Burning Blue by Paul Griffin

Sunday, February 17, 2013

When Nicole Castro, the most popular girl at her high school, has her face splashed with acid, her classmate, loner and brilliant hacker, Jay Nazarro, does more than just gawk at her. He decides to find out who did it.

The deeper he digs, though, the more he falls for Nicole…and the more danger he’s in. Everyone is a suspect—even Nicole herself—and whoever did it seems ready to strike again.

Told by Jay and through Nicole's diary entries, Burning Blue is described as a psychological thriller, but I think it's more of a contemporary YA romance and mystery in one. Though it started out slow (even though it begins with the catalystic event, it being retold to the reader made it lack immediacy), and both Nicole and Jay are kind of acerbic to begin with (Nicole for good reason), it's intriguing enough to continue reading. It's definitely one of those books that is - I hate to use the dreaded word-that-isn't-actually-a-word "unputdownable" - very difficult to put down once you reach a certain point. It's thoroughly original, and certainly did not end as I expected it to. I enjoyed all the hacking stuff (there's a lack of that in YA, oddly), but really wanted to hear more from Nicole.

Though Burning Blue is quite dark (and I'd definitely recommend it to older YA readers), it's comparatively not as intense as the author's previous novels. I read Ten Mile River by the same author several years ago, which I enjoyed but I think pales in comparison to Burning Blue. I had a copy of the author's second novel, Stay With Me, which I never ended up reading because, after hearing the author do a reading of the novel (which was actually excellent), knew it would be too unpleasant for my reading sensibilities. I think the characters of Burning Blue are a little more mainstream than the characters of the first two novels (Ten Mile River is about kids who have escaped from a juvenile detention centre; in Stay With Me the teenaged protagonist commits a murder), so I think it's probably the most accessible of Griffin's novels for a wide audience.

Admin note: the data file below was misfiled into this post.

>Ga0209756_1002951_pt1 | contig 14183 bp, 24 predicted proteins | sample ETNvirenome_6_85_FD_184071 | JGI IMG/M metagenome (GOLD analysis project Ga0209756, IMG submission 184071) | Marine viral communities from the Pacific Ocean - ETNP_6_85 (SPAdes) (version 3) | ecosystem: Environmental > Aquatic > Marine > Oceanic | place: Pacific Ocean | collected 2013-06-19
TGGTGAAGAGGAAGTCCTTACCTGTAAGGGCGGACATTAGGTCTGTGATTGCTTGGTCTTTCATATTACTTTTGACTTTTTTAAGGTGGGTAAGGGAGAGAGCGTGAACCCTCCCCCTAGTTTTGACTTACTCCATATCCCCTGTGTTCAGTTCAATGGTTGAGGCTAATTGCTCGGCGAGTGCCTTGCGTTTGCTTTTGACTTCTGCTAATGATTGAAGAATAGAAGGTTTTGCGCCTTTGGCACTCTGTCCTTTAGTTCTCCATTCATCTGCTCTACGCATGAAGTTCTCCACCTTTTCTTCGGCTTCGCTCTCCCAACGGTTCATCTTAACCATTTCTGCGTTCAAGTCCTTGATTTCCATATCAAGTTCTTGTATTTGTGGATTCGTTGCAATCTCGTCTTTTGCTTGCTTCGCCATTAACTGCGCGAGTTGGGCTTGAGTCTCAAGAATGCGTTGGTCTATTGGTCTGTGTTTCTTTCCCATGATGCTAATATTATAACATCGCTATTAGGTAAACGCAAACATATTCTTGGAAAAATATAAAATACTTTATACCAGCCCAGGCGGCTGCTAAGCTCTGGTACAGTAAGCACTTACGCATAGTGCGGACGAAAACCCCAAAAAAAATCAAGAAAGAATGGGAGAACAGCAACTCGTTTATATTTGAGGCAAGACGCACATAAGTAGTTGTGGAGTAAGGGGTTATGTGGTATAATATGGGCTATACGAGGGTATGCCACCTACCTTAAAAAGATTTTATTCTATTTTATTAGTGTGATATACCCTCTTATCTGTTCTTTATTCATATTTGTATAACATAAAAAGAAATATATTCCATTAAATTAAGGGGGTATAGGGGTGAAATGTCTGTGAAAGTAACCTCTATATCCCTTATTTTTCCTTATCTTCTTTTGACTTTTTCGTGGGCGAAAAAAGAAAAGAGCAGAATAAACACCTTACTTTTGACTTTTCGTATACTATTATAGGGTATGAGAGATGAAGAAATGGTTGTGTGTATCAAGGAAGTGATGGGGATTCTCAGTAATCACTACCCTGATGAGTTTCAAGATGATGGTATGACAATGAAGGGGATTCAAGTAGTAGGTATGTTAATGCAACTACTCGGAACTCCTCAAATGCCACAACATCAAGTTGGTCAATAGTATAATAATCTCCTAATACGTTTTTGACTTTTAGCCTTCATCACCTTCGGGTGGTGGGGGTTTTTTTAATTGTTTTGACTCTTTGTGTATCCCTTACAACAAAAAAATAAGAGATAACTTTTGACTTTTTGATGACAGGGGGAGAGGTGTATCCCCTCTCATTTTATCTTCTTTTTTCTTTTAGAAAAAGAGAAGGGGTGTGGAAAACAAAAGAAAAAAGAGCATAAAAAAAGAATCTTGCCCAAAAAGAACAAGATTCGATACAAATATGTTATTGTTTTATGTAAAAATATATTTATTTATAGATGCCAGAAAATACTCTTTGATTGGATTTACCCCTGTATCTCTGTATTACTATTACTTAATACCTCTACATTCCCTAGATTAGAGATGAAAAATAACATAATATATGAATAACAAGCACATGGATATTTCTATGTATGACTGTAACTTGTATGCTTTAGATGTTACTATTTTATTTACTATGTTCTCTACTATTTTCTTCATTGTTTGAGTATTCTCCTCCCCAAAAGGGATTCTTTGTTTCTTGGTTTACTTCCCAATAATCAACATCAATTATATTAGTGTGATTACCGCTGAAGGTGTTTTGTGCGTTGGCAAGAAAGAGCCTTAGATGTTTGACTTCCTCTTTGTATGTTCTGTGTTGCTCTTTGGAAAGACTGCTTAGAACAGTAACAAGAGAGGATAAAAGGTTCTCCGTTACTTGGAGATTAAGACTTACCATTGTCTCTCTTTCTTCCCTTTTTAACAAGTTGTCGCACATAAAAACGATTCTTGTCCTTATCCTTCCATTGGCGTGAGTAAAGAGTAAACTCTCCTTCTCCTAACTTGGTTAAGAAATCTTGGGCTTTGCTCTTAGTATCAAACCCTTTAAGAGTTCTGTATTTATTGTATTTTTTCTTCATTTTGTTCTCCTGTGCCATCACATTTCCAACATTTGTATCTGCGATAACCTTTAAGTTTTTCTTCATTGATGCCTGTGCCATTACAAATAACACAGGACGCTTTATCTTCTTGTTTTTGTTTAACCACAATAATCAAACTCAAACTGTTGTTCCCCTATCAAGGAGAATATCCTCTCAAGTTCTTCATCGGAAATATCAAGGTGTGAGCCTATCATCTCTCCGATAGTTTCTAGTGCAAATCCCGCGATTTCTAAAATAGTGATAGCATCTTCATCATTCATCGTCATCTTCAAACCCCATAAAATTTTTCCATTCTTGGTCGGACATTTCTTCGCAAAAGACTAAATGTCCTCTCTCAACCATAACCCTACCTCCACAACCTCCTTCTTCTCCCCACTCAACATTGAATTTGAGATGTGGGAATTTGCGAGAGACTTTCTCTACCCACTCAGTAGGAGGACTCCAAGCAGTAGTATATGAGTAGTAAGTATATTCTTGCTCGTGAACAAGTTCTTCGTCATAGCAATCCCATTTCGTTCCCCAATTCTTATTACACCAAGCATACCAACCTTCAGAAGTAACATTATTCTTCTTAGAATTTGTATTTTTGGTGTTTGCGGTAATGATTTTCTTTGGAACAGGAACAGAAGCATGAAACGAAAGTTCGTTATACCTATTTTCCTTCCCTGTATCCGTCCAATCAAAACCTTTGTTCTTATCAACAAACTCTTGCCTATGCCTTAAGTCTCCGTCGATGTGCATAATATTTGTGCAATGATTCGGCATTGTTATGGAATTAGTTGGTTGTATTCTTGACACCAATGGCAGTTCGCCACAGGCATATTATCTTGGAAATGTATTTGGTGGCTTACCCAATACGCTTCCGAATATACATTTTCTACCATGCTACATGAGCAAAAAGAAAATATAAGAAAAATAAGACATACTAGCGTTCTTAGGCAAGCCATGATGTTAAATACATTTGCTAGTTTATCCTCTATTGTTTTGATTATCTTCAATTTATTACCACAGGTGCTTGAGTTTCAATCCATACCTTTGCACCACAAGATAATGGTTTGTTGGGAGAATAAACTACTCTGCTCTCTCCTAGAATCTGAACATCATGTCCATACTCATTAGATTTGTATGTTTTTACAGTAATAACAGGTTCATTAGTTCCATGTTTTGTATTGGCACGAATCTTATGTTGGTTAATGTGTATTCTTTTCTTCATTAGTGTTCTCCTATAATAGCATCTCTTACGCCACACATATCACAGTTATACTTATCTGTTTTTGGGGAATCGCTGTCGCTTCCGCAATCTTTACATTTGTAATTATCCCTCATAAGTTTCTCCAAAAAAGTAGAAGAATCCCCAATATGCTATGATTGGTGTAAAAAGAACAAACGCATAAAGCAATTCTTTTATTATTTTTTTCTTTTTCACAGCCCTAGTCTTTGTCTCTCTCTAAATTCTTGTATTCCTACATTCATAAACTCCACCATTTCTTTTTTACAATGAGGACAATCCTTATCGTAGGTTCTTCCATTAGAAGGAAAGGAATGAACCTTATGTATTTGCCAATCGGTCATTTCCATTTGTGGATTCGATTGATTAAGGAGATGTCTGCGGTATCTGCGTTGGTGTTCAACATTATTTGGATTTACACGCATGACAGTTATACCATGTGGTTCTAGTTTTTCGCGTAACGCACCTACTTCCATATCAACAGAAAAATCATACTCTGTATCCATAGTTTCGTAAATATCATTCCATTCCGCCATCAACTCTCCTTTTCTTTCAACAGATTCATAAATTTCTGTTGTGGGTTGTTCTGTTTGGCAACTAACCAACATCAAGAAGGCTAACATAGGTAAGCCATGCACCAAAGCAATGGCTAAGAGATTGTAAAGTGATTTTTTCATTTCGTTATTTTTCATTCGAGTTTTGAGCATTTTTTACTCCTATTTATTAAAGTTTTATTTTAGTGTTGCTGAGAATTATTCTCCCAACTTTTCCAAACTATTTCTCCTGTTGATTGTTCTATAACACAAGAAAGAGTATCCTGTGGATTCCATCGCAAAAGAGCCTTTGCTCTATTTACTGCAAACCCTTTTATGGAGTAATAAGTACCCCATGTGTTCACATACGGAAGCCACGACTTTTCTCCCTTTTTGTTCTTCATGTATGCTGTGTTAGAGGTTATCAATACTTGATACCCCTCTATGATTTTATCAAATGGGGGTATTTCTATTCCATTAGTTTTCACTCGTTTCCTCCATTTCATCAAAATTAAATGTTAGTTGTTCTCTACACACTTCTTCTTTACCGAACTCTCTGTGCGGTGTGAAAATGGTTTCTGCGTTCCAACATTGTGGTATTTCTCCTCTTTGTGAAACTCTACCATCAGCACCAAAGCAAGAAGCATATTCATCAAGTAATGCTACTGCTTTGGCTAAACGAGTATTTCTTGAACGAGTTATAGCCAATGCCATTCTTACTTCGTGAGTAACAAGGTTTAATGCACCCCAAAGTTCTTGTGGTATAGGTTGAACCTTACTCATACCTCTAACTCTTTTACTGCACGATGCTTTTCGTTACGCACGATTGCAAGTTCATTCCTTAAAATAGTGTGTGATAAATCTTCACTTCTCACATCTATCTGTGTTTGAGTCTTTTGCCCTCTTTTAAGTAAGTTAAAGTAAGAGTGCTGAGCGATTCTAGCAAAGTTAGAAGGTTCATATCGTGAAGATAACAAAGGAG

There is an incredible twist. It is somewhat made-for-TV-movie ridiculous, which I love, but in case you don't, rest assured it makes sense within the novel. It's really quite startling. It took me a while to warm to Burning Blue, but it definitely gathers momentum and is an intense but ultimately uplifting read.

(By the way, I love the Australian cover and think it suits the novel well. The US cover is the one visible on Goodreads, and I don't think it quite captures the novel. It's not just a mainstream thriller.)

On the publisher's website.
On Goodreads.
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